Phoenix home price growth exceeds 28% in May, deceleration on the horizon

by Lindsey Wells

Steeper mortgage rates and priced-out buyers paved the way to a slightly cooler housing market in Phoenix and other major cities this spring, hinting that the booming post-pandemic seller’s market may have an expiration date. 

Although the market appears to be shifting slightly in favor of buyers, aspiring U.S. homeowners shouldn’t expect to see lower home prices or interest rates anytime soon. 

There is a silver lining, however. While home prices aren’t likely to decrease, projections by CoreLogic show annual price appreciation slowing to 5% by May 2023.

This would be a significant change of pace from the current average home price growth rate, which surged nationwide by more than 20% over the last 12 months ending in May, according to the CoreLogic Home Price Index.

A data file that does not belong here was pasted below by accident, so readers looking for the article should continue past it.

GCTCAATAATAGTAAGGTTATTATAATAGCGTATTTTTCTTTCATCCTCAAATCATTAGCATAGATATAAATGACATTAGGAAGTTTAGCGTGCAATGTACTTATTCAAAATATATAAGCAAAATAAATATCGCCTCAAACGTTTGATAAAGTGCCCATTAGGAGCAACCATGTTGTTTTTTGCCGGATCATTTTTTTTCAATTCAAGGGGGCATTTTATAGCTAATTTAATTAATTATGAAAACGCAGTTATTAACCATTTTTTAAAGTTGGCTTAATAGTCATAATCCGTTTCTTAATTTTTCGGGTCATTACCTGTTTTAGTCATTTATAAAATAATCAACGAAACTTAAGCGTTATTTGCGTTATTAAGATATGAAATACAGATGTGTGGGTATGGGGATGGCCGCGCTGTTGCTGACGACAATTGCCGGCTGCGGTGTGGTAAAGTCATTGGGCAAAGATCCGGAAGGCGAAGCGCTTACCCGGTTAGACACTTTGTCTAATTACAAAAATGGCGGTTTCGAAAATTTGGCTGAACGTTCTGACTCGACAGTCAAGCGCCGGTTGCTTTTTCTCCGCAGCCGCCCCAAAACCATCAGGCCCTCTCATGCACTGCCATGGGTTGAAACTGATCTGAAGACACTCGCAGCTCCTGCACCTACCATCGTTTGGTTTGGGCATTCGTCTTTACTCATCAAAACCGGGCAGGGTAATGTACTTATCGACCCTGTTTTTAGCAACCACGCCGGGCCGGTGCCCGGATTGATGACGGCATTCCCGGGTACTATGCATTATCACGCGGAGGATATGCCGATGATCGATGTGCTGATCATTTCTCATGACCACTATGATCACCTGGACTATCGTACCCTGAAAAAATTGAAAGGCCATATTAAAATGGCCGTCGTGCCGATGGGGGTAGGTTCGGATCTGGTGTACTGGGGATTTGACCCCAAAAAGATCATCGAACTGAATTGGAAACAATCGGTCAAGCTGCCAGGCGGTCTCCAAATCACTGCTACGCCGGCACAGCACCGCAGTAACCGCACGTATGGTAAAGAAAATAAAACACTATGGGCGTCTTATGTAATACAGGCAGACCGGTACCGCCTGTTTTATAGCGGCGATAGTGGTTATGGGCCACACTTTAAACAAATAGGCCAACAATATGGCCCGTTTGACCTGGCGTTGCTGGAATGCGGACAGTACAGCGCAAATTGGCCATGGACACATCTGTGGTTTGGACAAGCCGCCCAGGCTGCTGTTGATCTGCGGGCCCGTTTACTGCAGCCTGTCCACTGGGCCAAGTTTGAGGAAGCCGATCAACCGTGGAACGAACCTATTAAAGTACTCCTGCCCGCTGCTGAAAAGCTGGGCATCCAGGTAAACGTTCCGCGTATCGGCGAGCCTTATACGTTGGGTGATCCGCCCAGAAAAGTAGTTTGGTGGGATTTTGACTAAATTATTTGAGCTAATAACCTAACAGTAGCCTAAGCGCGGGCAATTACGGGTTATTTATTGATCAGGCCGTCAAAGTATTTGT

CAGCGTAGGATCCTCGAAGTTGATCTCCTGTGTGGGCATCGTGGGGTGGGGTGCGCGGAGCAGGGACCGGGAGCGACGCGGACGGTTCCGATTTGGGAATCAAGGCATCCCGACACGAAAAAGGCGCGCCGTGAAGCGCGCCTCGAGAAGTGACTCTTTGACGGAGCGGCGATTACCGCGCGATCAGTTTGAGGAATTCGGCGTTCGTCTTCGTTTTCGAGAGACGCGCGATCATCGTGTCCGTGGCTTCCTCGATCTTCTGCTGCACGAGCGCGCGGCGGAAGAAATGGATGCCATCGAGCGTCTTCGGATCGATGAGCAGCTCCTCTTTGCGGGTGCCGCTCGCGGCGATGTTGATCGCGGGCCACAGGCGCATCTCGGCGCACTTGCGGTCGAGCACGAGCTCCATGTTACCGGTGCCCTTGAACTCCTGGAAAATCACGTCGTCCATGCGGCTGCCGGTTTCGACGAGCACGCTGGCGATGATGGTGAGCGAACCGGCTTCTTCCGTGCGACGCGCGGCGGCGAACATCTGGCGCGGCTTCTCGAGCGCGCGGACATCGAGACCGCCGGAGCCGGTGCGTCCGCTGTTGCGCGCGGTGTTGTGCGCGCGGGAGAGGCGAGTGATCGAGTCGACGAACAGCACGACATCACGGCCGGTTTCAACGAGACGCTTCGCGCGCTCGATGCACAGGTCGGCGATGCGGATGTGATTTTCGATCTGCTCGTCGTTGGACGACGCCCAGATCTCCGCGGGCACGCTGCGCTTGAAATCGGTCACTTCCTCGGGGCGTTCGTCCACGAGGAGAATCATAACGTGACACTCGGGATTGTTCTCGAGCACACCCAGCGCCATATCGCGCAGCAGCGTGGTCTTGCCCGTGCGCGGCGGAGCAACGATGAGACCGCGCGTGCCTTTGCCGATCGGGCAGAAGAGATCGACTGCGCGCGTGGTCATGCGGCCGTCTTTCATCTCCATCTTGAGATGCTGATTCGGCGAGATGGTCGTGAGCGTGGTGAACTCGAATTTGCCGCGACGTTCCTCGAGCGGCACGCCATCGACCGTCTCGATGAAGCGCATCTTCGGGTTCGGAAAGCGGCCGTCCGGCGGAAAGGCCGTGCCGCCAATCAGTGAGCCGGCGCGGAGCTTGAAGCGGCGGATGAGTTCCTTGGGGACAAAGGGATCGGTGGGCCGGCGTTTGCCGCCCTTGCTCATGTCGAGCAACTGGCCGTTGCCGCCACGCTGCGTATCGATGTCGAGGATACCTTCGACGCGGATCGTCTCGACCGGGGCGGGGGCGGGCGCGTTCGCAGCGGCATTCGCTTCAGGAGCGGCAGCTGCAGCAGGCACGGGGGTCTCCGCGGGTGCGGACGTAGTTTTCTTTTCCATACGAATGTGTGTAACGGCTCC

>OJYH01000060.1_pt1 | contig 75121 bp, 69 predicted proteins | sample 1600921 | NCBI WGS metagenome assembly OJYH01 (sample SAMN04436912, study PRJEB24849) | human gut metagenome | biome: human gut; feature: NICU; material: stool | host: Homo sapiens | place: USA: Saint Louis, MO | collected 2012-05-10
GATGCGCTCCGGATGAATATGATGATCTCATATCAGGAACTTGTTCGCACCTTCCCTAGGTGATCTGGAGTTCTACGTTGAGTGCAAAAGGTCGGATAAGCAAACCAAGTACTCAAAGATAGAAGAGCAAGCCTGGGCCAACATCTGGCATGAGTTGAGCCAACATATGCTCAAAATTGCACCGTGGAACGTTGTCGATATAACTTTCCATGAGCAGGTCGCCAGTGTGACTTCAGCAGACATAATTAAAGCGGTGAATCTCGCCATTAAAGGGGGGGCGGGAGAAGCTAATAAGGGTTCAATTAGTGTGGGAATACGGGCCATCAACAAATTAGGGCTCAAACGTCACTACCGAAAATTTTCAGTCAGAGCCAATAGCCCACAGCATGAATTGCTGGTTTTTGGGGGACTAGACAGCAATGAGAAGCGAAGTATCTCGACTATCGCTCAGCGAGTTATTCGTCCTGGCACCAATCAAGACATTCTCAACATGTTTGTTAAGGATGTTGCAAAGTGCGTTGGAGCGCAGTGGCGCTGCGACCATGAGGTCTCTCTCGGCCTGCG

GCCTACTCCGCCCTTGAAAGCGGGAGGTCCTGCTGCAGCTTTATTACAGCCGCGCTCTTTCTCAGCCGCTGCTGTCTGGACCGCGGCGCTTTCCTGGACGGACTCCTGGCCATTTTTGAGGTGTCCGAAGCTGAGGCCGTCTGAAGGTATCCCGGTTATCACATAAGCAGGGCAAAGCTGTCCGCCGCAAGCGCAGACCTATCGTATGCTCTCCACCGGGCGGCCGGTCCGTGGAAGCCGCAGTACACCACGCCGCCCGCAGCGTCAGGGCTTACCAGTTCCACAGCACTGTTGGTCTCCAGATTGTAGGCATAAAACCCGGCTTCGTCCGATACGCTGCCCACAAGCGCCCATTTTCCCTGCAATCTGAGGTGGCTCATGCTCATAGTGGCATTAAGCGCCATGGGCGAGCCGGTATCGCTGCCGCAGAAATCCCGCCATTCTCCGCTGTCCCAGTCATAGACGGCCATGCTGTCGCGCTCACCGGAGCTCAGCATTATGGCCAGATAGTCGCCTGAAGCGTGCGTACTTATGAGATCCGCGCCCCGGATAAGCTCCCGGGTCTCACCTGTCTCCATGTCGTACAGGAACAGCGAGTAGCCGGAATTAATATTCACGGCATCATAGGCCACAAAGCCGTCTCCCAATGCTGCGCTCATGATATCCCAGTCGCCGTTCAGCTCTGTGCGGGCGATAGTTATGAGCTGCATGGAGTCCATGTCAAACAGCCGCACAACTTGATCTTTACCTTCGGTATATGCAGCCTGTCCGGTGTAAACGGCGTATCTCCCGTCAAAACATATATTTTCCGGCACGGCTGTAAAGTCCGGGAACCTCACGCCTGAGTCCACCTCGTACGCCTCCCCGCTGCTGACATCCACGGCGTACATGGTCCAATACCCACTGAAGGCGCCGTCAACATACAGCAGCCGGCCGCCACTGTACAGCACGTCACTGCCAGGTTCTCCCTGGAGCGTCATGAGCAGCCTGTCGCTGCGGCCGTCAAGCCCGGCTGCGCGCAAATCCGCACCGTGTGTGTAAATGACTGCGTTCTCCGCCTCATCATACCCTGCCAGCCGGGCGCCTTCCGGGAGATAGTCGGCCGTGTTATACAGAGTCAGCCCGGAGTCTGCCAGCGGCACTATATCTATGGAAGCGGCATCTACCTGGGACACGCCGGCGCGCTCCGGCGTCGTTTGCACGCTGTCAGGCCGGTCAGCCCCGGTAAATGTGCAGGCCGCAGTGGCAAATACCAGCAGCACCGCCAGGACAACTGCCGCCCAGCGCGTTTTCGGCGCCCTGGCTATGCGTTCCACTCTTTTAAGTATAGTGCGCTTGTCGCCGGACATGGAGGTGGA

Month over month, the increase was 1.8%, fueling the momentum of home price growth over the last decade.

Arizona registered the second-highest year-over-year price growth in the nation, up 27.3%. Phoenix home prices surged 28.7% in May, down from 29.7% month over month.

Florida saw the highest year-over-year home price growth, up 33.2%, followed by Tennessee at 27.4%. The District of Columbia ranked last for appreciation at 4.3%, although CoreLogic forecasts its price growth to rise slightly by May 2023.

Even as surging interest rates suppress the demand for housing, CoreLogic suggests that motivated buyers may have less competition and more opportunities ahead.

“Slowing home price growth reflects the dampening consequence of higher mortgage rates on housing demand, which was the intention,” said Selma Hepp, deputy chief economist at CoreLogic. 

With monthly mortgage expenses skyrocketing by roughly 50% in a matter of months, fewer buyers are competing for continually limited inventory, Hepp noted.

“And while annual home price growth still exceeds 20%, we expect to see a rapid deceleration in the rate of growth over the coming year,” she added. “Nevertheless, the normalization of overheated buying conditions should bring about more of a balance between buyers and sellers and a healthier overall housing market.”

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